In order to explain, a brief recap is necessary: “The Six Thatchers” focuses on a series of break-ins in which the assailant is only breaking in to smash special busts of Margaret Thatcher. The assailant is revealed to be a former colleague of Mary’s in her previous life named Ajay. Ajay is breaking the rare Thatcher busts to try and find his missing flash drive, which is identical to the one Mary possessed and was destroyed by Watson last season. During their last mission together, Mary, Ajay, and the rest of their group was set up during an extraction mission and they are all captured – save for Mary. Ajay has been led to believe this is because Mary had betrayed them. However, it turns out that a stenographer for a member of the British government named Norbury had been selling secrets for years, and outed Mary’s group to cover herself. Sherlock confronts Norbury at an aquarium, calling Mary and Watson as well. Now, she reveals the whole game, but that’s not good enough for Sherlock; who antagonizes the woman into firing a gun she had hidden at him. Mary jumps in front of the bullet. She dies in Watson’s arms, with Sherlock looking on. The episode ends with Watson cutting Sherlock out of his life (because he broke his vow of protection) and Sherlock receives a previously recorded message of Mary asking him to “save John Watson,” presumably from himself.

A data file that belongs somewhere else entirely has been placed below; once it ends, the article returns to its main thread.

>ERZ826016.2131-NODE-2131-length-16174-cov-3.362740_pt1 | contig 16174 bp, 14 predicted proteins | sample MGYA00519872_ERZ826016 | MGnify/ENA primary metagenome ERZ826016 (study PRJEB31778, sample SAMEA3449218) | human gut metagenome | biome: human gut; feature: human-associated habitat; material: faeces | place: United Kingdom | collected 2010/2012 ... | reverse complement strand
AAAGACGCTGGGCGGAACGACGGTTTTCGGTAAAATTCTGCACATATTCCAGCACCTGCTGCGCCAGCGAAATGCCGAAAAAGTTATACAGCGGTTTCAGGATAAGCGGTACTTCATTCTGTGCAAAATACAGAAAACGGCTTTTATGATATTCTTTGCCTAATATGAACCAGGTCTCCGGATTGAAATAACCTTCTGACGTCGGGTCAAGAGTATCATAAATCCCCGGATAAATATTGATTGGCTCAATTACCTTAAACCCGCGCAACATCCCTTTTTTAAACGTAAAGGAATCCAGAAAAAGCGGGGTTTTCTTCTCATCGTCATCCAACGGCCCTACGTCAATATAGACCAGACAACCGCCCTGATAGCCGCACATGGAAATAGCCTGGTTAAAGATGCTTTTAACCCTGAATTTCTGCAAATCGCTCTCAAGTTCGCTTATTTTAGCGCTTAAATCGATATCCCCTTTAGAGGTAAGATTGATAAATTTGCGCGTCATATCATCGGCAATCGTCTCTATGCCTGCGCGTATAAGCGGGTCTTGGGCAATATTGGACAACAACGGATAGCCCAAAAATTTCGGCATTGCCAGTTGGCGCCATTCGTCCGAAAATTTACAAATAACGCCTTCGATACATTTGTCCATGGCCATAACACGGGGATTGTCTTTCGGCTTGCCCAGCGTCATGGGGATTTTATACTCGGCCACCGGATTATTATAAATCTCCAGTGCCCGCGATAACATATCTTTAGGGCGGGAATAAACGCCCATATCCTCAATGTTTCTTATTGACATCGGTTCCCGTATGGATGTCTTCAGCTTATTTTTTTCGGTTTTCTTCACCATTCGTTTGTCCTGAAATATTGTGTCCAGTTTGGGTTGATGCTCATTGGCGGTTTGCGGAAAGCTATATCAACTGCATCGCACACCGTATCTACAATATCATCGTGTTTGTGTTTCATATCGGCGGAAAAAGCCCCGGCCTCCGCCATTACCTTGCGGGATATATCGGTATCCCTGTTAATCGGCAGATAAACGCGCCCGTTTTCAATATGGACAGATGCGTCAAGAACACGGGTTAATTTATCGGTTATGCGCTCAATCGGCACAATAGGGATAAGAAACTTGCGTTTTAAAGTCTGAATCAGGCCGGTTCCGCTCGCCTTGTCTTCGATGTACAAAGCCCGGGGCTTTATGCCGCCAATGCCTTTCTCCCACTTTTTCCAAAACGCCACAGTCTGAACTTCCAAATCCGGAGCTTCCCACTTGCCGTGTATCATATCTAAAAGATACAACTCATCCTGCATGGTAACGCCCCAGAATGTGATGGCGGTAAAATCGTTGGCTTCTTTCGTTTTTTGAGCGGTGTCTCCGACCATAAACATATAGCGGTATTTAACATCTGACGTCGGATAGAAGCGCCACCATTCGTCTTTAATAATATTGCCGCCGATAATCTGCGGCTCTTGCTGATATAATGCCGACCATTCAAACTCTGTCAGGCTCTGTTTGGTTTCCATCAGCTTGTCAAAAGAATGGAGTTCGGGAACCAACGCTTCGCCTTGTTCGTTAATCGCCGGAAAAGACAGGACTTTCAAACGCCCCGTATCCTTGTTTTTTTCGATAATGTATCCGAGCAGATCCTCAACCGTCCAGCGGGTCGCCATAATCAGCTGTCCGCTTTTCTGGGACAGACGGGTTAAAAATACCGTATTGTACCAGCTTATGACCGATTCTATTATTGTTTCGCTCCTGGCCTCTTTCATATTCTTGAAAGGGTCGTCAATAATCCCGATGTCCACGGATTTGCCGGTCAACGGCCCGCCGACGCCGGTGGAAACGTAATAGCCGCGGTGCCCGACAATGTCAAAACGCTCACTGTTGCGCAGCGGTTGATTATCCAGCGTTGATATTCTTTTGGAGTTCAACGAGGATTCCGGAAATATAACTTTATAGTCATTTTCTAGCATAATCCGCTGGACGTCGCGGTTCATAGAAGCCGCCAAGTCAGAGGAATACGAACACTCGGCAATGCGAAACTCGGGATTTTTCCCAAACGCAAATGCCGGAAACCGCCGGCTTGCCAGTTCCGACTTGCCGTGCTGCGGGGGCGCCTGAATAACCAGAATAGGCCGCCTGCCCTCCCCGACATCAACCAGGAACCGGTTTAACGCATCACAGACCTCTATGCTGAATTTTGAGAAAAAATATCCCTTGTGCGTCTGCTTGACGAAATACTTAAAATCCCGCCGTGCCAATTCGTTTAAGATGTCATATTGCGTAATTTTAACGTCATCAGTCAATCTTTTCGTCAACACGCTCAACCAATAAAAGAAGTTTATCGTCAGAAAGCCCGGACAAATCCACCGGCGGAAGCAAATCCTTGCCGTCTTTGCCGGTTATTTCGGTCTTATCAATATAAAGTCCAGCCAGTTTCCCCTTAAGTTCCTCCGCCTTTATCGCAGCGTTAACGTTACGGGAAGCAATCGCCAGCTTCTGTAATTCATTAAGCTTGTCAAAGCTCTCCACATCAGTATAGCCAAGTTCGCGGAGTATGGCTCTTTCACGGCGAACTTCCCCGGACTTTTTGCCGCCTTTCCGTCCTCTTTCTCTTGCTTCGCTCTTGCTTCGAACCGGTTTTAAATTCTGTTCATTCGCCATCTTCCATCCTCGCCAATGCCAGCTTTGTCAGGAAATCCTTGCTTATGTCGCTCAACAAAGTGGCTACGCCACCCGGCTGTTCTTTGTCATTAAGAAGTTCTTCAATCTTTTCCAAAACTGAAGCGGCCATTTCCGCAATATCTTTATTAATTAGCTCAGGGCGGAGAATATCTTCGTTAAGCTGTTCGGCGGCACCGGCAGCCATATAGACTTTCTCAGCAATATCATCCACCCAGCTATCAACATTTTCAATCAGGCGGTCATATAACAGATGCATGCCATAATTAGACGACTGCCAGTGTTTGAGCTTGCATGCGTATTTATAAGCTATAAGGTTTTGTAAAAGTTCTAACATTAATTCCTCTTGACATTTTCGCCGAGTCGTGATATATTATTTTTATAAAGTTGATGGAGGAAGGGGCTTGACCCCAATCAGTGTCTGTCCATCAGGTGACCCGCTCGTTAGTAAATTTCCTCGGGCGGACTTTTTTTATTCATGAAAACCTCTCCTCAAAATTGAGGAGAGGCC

Clearly, the point of Mary’s death was to give Watson a new sort of drama. By itself, this probably wouldn’t be so bad-the idea of Watson balancing single fatherhood with working with Sherlock would at least lends itself to some new dynamics. However, Sherlock is the one that ends up bearing most of the actual weight from the incident. First of all, Mary takes the bullet for Sherlock, not Watson. Second, we don’t see her funeral. Finally, Watson’s final message to Sherlock doesn’t even come from his own mouth. Instead we see Sherlock go to therapy and mourn. Mary’s last words aren’t to Watson, but to Sherlock.